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Proc Natl Acad Sci U S A. 1996 Jul 23;93(15):7894-9.

Constitutive receptor activation by Crouzon syndrome mutations in fibroblast growth factor receptor (FGFR)2 and FGFR2/Neu chimeras.

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Department of Chemistry and Biochemistry, Center for Molecular Genetics, University of California at San Diego, La Jolla, 92093-0367, USA.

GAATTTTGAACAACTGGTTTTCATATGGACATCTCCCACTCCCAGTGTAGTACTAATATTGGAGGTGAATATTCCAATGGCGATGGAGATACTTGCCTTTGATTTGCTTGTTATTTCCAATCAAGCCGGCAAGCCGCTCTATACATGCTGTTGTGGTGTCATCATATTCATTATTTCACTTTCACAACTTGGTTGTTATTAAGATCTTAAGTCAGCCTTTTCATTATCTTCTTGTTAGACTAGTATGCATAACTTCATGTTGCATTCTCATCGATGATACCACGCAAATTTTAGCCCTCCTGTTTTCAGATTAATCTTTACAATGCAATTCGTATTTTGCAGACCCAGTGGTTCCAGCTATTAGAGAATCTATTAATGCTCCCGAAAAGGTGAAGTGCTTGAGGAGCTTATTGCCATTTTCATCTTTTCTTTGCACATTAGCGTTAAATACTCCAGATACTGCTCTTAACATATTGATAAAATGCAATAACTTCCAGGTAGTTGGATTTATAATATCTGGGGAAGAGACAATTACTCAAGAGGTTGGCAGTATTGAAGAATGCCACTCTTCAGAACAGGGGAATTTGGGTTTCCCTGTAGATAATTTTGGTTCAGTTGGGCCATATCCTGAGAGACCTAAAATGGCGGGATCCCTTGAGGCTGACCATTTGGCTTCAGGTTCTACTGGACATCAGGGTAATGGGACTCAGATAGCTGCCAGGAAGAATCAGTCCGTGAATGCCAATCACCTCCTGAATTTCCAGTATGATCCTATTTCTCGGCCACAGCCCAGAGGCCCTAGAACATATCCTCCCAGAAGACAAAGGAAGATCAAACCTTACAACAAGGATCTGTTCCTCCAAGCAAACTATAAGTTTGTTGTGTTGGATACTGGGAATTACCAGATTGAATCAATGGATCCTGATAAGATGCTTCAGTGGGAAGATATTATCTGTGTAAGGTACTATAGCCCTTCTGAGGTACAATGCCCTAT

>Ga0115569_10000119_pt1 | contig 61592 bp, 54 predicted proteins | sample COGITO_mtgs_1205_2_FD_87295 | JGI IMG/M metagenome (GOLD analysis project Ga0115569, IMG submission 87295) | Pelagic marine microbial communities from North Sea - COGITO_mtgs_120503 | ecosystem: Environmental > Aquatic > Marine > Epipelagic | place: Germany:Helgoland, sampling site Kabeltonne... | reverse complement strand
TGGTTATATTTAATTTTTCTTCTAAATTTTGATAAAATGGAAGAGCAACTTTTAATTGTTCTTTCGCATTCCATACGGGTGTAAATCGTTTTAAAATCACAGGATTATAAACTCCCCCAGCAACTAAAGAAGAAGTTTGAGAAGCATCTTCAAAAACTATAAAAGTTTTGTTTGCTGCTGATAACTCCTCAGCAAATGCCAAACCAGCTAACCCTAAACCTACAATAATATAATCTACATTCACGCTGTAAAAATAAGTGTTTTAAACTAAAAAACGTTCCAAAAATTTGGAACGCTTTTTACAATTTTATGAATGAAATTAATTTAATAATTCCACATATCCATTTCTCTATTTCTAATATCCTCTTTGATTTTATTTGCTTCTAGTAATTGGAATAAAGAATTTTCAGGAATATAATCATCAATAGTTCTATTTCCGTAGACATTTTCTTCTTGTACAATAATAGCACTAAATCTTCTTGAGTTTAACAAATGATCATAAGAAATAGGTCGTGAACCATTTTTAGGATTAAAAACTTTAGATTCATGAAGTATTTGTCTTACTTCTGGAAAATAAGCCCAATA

Crouzon syndrome is an autosomal dominant condition primarily characterized by craniosynostosis. This syndrome has been associated with a variety of amino acid point mutations in the extracellular domain of fibroblast growth factor receptor 2 (FGFR2). FGFR2/Neu chimeras were generated by substituting the extracellular domain of Neu with that of FGFR2 containing the following Crouzon mutations: Tyr-340-->His; Cys-342-->Tyr; Cys-342-->Arg; Cys-342-->Ser; Ser-354-->Cys: and delta17 (deletion of amino acids 345-361). Each of the mutant chimeric FGFR2/Neu constructs stimulated focus formation in NIH 3T3 cells, indicating that Crouzon mutations can stimulate signal transduction through a heterologous receptor tyrosine kinase. In vitro kinase assay results indicate that FGFR2 receptors containing Crouzon mutations have increased tyrosine kinase activity and, when analyzed under nonreducing conditions, exhibited disulfide-bonded dimers. Thus the human developmental abnormality Crouzon syndrome arises from constitutive activation of FGFR2 due to aberrant intermolecular disulfide-bonding. These results together with our earlier observation that achondroplasia results from constitutive activation of the related receptor FGFR3, leads to the prediction that other malformation syndromes attributed to FGFRs, such as Pfeiffer syndrome and Thanatophoric dysplasia, also arise from constitutive receptor activation.

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